Many of us have worked in offices that took a traditional approach to office planning—you have a desk, a chair, a cube or office, your printer, and (if you are lucky) maybe a window. Your space looks like everyone else’s, except for maybe framed pictures of your respective families and friends. The purpose of these designs is to squeeze in as many people as possible into limited physical space, with the occasional conference room for meetings. And guess how people worked as a result? You could probably describe it yourself. More and more now, there is attention being paid to workspace as a part of one’s work experience—how physical environment (and how people behave within it) could be strategically leveraged to encourage productivity, creativity, collaboration and innovation. The high tech companies figured that one out a while back (during the dot com boom of the 90s), as a way of differentiating their employee experience and getting results. It’s taking a while for other industries to catch up. “The coolest workspace” in Chicago, 1871 shows us what it could be—how these workplace designs are within anyone’s reach and can be used as permanent, or temporary environments to experiment with. Steelcase is also doing real research in this area. It’s an interesting concept to think about when it comes to your own workspace and may be an opportunity that could yield a big difference. Try it. :)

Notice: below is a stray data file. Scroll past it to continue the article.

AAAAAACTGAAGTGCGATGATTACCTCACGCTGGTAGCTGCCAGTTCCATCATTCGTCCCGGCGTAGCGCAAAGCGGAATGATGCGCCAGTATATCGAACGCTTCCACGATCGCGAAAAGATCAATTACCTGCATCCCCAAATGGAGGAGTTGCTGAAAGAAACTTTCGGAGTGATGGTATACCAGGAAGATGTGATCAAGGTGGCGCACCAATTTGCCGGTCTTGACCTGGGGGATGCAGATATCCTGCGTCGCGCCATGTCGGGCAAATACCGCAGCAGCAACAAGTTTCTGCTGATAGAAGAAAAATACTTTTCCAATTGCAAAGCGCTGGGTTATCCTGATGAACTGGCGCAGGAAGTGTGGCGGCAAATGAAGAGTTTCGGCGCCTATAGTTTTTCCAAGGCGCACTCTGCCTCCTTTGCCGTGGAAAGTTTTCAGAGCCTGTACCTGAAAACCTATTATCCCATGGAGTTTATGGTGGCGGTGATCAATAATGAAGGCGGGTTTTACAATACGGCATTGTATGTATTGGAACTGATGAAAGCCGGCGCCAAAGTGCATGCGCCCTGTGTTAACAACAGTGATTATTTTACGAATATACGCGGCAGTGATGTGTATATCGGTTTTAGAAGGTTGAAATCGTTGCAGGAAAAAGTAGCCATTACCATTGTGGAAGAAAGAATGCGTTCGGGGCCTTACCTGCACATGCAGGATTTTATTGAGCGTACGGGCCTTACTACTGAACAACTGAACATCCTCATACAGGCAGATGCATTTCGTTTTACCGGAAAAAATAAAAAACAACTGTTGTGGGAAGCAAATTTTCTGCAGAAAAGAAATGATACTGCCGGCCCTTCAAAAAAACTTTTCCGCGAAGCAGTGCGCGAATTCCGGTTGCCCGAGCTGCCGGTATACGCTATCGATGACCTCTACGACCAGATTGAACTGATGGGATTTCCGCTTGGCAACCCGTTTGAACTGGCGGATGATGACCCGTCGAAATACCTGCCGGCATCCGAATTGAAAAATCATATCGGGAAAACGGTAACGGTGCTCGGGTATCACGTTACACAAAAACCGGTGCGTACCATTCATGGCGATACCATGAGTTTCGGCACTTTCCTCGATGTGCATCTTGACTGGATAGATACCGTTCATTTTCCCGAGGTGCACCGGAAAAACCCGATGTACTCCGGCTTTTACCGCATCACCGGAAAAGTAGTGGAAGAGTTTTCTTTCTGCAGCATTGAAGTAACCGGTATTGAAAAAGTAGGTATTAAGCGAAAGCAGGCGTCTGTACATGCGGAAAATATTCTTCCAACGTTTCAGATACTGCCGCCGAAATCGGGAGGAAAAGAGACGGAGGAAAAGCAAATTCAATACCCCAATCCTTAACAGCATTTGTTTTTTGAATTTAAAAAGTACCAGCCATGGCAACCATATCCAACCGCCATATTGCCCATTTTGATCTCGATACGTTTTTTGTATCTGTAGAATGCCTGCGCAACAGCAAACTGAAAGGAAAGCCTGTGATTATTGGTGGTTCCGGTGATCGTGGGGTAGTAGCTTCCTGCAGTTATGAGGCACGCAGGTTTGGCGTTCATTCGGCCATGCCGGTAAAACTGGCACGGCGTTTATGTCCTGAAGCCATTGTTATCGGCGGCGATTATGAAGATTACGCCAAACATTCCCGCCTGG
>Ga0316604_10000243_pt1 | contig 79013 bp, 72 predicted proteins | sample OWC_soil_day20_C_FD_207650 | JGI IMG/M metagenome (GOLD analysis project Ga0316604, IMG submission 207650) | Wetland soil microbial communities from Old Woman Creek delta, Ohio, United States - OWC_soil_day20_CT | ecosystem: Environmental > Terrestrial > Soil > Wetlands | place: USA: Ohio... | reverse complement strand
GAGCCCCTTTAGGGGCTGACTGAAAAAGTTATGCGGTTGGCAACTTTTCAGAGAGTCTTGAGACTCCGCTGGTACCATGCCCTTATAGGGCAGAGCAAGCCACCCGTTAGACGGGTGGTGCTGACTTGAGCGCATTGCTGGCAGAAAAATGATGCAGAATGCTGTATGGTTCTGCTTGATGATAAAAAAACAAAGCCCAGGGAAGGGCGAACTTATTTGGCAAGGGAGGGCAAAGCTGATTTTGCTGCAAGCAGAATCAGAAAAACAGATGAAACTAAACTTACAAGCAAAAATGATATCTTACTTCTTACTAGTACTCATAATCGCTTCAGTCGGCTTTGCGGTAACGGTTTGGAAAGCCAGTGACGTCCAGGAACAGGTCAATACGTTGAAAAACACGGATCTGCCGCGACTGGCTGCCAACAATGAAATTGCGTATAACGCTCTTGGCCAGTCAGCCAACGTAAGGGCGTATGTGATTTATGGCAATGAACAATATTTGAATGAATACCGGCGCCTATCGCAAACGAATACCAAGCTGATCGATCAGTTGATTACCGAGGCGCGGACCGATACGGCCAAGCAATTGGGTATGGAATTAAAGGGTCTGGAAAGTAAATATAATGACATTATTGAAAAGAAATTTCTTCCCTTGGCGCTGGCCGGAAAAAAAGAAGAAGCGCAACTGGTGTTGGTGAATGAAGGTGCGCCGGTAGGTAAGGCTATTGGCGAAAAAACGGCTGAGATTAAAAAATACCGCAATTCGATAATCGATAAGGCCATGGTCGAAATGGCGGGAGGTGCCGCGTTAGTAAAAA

A place to share interesting concepts that will inspire, spread, and/or apply new ideas. This page is dedicated to sharing my twitter feed, announcements, and blog posts.